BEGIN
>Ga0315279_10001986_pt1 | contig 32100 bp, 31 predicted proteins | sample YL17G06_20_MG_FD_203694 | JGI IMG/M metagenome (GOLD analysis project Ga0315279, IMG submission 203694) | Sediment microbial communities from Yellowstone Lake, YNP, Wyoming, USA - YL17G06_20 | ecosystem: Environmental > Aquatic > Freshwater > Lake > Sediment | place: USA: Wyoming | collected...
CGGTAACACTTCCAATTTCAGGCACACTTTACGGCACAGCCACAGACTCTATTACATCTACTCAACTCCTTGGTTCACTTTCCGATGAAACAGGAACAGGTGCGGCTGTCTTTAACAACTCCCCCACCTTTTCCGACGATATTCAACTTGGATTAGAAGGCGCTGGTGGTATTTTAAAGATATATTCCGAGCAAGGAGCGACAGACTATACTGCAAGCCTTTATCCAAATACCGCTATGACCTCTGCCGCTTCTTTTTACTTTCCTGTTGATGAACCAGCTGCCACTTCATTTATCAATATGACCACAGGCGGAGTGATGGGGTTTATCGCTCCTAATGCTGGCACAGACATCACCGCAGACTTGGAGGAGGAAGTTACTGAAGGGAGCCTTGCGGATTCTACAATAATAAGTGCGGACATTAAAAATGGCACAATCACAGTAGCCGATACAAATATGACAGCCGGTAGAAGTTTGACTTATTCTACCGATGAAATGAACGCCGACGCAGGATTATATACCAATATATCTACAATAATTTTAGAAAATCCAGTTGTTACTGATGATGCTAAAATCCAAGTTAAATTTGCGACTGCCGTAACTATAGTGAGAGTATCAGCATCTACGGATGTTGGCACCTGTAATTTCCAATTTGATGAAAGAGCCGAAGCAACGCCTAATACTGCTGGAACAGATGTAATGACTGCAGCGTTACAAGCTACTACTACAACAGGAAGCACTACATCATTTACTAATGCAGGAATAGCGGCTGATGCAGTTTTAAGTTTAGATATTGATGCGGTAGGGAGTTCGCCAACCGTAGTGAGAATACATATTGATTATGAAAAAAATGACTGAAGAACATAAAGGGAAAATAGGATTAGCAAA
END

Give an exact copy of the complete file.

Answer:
>Ga0315279_10001986_pt1 | contig 32100 bp, 31 predicted proteins | sample YL17G06_20_MG_FD_203694 | JGI IMG/M metagenome (GOLD analysis project Ga0315279, IMG submission 203694) | Sediment microbial communities from Yellowstone Lake, YNP, Wyoming, USA - YL17G06_20 | ecosystem: Environmental > Aquatic > Freshwater > Lake > Sediment | place: USA: Wyoming | collected...
CGGTAACACTTCCAATTTCAGGCACACTTTACGGCACAGCCACAGACTCTATTACATCTACTCAACTCCTTGGTTCACTTTCCGATGAAACAGGAACAGGTGCGGCTGTCTTTAACAACTCCCCCACCTTTTCCGACGATATTCAACTTGGATTAGAAGGCGCTGGTGGTATTTTAAAGATATATTCCGAGCAAGGAGCGACAGACTATACTGCAAGCCTTTATCCAAATACCGCTATGACCTCTGCCGCTTCTTTTTACTTTCCTGTTGATGAACCAGCTGCCACTTCATTTATCAATATGACCACAGGCGGAGTGATGGGGTTTATCGCTCCTAATGCTGGCACAGACATCACCGCAGACTTGGAGGAGGAAGTTACTGAAGGGAGCCTTGCGGATTCTACAATAATAAGTGCGGACATTAAAAATGGCACAATCACAGTAGCCGATACAAATATGACAGCCGGTAGAAGTTTGACTTATTCTACCGATGAAATGAACGCCGACGCAGGATTATATACCAATATATCTACAATAATTTTAGAAAATCCAGTTGTTACTGATGATGCTAAAATCCAAGTTAAATTTGCGACTGCCGTAACTATAGTGAGAGTATCAGCATCTACGGATGTTGGCACCTGTAATTTCCAATTTGATGAAAGAGCCGAAGCAACGCCTAATACTGCTGGAACAGATGTAATGACTGCAGCGTTACAAGCTACTACTACAACAGGAAGCACTACATCATTTACTAATGCAGGAATAGCGGCTGATGCAGTTTTAAGTTTAGATATTGATGCGGTAGGGAGTTCGCCAACCGTAGTGAGAATACATATTGATTATGAAAAAAATGACTGAAGAACATAAAGGGAAAATAGGATTAGCAAA